All new homes in England are set to be fitted with an electric car chargepoint under Government plans to support low-emission drivers and encourage the take-up of electric vehicles.
The Department for Transport's public consultation on changing building regulations in England opens this week - with a view to making it compulsory for new homes to have the chargepoints.
It means drivers with a dedicated car parking space will have their own device, allowing them to recharge in a similar way to a mobile phone.
This can be anything from 30 minutes to up to 12 hours depending on the size of a vehicle's battery and the speed of the charging point.
The average vehicle will charge in just under 8 hours with a 7kW charging point.
According to electric car charging provider, Pod Point, motorists stand to save around £1,000 a year in fuel costs with a home charging point compared to those who rely on public charging facilities.
The announcement comes just months after Tesco and Volkswagen teamed up to launch the UK’s largest retail electric vehicle charging network - bringing 2,500 free electric car chargepoints to fuel stations across the UK by December 2019.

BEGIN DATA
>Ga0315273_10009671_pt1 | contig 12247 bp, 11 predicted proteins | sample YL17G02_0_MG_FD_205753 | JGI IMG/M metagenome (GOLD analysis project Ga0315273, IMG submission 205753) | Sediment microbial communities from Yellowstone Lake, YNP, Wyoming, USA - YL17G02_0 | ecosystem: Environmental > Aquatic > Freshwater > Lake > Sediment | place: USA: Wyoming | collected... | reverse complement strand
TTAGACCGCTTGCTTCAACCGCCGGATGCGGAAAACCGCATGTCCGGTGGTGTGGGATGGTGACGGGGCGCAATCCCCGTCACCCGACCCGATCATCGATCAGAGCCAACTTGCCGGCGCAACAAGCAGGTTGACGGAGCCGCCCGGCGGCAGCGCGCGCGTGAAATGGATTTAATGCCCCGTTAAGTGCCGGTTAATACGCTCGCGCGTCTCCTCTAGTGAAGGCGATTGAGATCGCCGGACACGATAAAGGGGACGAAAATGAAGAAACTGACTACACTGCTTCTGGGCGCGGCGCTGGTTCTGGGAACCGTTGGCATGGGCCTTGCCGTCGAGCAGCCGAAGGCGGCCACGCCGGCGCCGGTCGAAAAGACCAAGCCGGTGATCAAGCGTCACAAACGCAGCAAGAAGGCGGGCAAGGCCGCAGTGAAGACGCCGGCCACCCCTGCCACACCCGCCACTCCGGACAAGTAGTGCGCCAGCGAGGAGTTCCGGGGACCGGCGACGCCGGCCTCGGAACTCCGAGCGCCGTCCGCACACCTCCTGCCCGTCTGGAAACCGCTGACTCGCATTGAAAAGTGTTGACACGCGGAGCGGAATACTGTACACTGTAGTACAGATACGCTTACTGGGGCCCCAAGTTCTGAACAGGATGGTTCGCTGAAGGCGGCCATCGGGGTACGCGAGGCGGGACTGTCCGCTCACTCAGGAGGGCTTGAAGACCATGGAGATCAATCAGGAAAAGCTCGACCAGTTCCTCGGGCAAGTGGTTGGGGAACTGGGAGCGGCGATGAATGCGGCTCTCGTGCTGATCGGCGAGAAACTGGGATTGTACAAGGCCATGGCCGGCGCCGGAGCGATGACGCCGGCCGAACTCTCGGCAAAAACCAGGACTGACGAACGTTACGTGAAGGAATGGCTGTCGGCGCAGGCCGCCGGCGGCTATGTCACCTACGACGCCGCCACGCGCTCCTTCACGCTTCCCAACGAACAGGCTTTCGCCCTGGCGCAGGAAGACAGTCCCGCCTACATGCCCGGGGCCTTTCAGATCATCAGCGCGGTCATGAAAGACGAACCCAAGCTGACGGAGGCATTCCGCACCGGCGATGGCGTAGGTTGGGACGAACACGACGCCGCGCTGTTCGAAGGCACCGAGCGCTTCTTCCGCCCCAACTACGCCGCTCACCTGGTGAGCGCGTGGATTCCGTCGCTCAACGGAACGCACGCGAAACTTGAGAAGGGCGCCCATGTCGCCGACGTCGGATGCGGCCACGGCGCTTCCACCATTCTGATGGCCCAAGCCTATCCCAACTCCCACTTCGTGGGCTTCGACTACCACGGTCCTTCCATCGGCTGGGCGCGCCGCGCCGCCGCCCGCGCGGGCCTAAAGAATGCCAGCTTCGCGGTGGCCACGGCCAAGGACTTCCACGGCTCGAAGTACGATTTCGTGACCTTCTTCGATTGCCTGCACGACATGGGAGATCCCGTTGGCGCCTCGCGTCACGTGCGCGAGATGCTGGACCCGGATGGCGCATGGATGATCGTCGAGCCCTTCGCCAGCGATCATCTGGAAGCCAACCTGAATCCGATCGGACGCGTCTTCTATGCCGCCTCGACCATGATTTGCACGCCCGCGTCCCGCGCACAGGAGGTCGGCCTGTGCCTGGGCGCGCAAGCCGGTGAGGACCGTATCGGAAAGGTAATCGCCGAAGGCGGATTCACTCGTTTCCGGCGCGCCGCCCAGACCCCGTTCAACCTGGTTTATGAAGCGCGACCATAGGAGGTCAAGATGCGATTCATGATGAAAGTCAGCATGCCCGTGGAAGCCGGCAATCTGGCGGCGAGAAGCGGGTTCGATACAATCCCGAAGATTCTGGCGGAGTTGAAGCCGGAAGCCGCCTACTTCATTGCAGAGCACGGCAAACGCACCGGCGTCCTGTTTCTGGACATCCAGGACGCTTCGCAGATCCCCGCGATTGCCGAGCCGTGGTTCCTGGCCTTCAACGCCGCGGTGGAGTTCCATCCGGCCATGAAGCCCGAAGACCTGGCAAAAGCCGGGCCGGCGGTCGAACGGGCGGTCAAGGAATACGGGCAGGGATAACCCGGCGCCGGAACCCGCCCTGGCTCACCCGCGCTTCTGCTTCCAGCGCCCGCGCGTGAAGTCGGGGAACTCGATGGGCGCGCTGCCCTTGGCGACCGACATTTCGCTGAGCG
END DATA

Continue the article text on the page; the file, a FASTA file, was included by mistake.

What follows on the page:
Under the scheme, customers will be able to charge their electric cars using a standard 7kW fast charger for free, or use the rapid 50kW charger at the market rate.
Transport Secretary Chris Grayling said: "With record levels of ultra-low emission vehicles on our roads, it is clear there is an appetite for cleaner, greener transport.
"Home charging provides the most convenient and low-cost option for consumers – you can simply plug your car in to charge overnight as you would a mobile phone."
The Government has already taken steps to ensure that existing homes are electric-vehicle-ready by providing up to £500 off the costs of installing a chargepoint at home.
The Electric Vehicle Homecharge Scheme (often referred to as the OLEV grant ) offers drivers a discount on the cost of buying and installing an EV device at home.
To get a discount, homeowners must apply through the Electric Vehicle Homecharge Scheme, and will qualify if they have off-street parking and use an OLEV-approved chargepoint provider.
The Government has also announced that it is consulting on requirements that all new private chargepoints use ‘smart’ technology.
This means an electric vehicle would charge at different times of the day in response to signals, such as electricity tariff information. This would encourage off-peak charging, keeping costs down for consumers.
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